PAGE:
Friday, September 02, 2005

It's a nightmare alright

One of my former students, Charles Harrington, emailed me some interesting comments and questions about the handling of the New Orleans hurricane disaster...and the resulting PR disaster for some government officials. Here's what he had to say:
I'm e-mailing you because I am trying to make sense of the Katrina story from a PR standpoint, and you were the #1 professor as far as finding the PR side of current events. (Gee, thanks!)

For me, the entire thing seems to be the Gov't's worst PR nightmare, with people in key places saying EXACTLY THE WRONG THINGS. But maybe I'm missing something here. Things I found particularly surprising were:

The head of Federal Emergency Management Agency saying people who didn't get out are partially responsible for their own problems:
"Unfortunately, that's going to be attributable a lot to people who did not heed the advance warnings," Brown told CNN.
"I don't make judgments about why people chose not to leave but, you know, there was a mandatory evacuation of New Orleans."
Now...I can't imagine that he doesn't know that most of the people who are still in the city were the poor, transportationless, or sick/infirm/hospitalized. What is he thinking?
(Good question! I wondered the same thing myself. FEMA seems clueless. I wouldn't be surprised to find out that Brown really didn't know that most of those who stayed did so because they had no way means/money/place to go. Partly, it's because most channels of communication were shut down by the storm, but it also looks like he was simply out of touch. I mean, why couldn't he watch CNN or go online and read like the rest of us?)
Also, when the Governor spoke about troops entering the city to deal with looters, she said:
"They have M-16s and they're locked and loaded," Gov. Kathleen Blanco said of 300 National Guard troops who landed in New Orleans fresh from duty in Iraq. "These troops know how to shoot and kill, and they are more than willing to do so, and I expect they will."'s craziness over there. I understand that...and I think she's doing the right thing. But she's also saying she expects the military to come in and kill a lot of her constituents. At least that's how I read it.... Would a statement about military personnel bringing peace and order have been too mild?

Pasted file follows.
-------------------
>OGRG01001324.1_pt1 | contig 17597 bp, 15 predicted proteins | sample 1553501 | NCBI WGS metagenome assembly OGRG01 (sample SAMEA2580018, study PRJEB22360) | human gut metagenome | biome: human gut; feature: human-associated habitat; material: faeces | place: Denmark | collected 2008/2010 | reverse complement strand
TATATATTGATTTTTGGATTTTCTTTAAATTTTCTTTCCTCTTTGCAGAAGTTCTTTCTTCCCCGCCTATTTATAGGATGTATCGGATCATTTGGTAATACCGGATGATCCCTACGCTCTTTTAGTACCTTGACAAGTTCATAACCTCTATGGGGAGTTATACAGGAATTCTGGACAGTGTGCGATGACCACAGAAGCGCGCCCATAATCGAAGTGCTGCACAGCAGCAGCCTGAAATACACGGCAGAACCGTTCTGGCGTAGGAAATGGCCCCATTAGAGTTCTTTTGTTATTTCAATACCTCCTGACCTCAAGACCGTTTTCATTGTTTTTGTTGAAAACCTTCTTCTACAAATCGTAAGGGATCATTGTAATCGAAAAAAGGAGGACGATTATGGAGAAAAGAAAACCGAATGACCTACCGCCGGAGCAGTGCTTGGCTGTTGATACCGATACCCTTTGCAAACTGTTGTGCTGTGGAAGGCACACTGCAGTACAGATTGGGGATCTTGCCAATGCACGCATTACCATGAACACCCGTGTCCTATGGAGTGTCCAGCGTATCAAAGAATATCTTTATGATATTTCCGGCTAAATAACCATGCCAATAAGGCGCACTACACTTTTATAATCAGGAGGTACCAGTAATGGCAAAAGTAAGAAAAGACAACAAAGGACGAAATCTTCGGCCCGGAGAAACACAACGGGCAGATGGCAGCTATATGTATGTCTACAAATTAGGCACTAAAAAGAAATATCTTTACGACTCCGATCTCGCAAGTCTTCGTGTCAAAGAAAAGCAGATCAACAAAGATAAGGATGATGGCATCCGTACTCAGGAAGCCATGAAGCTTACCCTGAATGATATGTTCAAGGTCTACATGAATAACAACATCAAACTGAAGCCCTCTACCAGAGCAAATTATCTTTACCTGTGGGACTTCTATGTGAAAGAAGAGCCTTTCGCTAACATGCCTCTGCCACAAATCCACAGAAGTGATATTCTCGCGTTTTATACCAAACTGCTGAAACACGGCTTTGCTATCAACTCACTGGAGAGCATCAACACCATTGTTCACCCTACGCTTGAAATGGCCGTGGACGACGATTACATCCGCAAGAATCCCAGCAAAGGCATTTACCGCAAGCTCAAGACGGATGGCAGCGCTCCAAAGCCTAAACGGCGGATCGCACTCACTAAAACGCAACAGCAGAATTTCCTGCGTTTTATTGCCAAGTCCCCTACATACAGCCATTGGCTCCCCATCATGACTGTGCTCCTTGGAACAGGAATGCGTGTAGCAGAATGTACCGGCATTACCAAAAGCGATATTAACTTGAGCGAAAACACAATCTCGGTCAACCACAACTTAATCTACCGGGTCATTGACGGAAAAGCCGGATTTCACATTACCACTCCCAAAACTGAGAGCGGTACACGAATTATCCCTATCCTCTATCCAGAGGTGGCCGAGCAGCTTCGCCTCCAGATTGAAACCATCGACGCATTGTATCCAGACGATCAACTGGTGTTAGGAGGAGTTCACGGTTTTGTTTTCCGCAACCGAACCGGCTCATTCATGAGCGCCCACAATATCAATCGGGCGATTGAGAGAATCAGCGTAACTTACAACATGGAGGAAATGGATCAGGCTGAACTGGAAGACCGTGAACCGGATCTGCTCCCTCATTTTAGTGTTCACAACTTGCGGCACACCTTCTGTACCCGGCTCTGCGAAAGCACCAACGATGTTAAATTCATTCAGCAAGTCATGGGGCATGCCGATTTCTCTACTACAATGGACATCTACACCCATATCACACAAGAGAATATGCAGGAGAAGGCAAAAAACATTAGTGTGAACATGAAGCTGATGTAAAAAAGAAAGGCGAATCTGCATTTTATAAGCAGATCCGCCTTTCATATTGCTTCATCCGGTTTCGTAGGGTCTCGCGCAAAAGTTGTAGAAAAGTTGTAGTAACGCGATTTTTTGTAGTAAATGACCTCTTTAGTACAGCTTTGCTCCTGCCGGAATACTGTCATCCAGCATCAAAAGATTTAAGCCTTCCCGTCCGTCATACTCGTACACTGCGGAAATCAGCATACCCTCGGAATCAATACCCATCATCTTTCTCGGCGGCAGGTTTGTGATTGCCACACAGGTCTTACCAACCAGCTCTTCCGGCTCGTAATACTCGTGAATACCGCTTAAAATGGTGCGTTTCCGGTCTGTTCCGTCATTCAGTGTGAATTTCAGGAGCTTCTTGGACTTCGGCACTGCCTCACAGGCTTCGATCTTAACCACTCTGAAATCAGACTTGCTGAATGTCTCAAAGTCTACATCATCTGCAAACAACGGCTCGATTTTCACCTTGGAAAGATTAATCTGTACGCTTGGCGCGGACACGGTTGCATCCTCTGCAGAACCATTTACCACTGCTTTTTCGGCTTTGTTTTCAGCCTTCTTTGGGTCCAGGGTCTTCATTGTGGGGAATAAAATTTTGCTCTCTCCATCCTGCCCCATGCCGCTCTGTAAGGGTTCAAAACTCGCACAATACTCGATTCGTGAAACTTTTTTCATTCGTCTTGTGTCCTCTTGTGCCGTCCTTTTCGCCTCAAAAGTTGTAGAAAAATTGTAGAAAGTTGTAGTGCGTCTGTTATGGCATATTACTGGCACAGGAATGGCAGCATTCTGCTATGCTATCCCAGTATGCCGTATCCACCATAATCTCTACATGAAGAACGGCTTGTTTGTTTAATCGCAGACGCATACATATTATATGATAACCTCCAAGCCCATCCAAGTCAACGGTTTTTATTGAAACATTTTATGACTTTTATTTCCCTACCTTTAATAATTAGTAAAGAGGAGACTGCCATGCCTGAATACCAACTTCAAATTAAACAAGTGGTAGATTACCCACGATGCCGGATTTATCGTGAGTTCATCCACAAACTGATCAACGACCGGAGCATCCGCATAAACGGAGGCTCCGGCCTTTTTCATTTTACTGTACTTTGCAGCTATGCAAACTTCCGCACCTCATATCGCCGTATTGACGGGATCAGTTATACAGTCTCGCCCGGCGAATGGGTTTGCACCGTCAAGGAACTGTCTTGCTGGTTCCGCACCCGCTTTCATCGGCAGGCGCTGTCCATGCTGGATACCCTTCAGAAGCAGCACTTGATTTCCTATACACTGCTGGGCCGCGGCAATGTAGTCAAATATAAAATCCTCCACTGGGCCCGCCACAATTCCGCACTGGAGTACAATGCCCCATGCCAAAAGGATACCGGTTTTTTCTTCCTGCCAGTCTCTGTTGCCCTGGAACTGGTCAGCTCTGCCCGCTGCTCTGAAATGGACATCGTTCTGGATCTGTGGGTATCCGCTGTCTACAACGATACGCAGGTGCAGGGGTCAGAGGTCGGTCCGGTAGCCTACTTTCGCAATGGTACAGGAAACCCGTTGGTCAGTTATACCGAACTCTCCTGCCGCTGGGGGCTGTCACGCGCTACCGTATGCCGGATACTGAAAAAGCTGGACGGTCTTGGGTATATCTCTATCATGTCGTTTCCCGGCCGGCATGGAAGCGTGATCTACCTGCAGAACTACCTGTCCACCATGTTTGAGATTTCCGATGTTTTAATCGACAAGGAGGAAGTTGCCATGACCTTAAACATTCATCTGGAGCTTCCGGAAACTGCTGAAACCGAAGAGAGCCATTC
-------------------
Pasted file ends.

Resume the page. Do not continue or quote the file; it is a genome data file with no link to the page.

I'd say the "locked and loaded" rhetoric is over the top. Personally, I'd have thought it sufficient for the governor to say she's bringing in the National Guard to restore order and they'll use whatever force is necessary to do that.
I also saw a report where a staff member for the attorney general claimed that looters were part of the city's "existing criminal element" who were "taking advantage of the storm." Huh? Is she kidding? Are people stealing food and clothes taking advantage of a situation?

I am reminded of that assignment you gave us about the rise of STDs in colleges where the health dept. person (essentially) calls the students sluts. It seems like a lot of people (under stress) are saying the most astonishing things about people who are A) citizens, B) in a serious crisis, and C) not getting the help we would probably expect the gov't. to provide. (Note: in the assignment, 100W students had to write a news story and a news release, and decide whether or not to use some colorful quotes, one of which was clearly inappropriate for a news release...once you thought about it.)

Am I being too harsh? Also, what would you recommend the officials do in this situation? I'd love to hear what you think.
And I'd love to hear what you think! Is this turning into a public relations disaster as well as a natural disaster?

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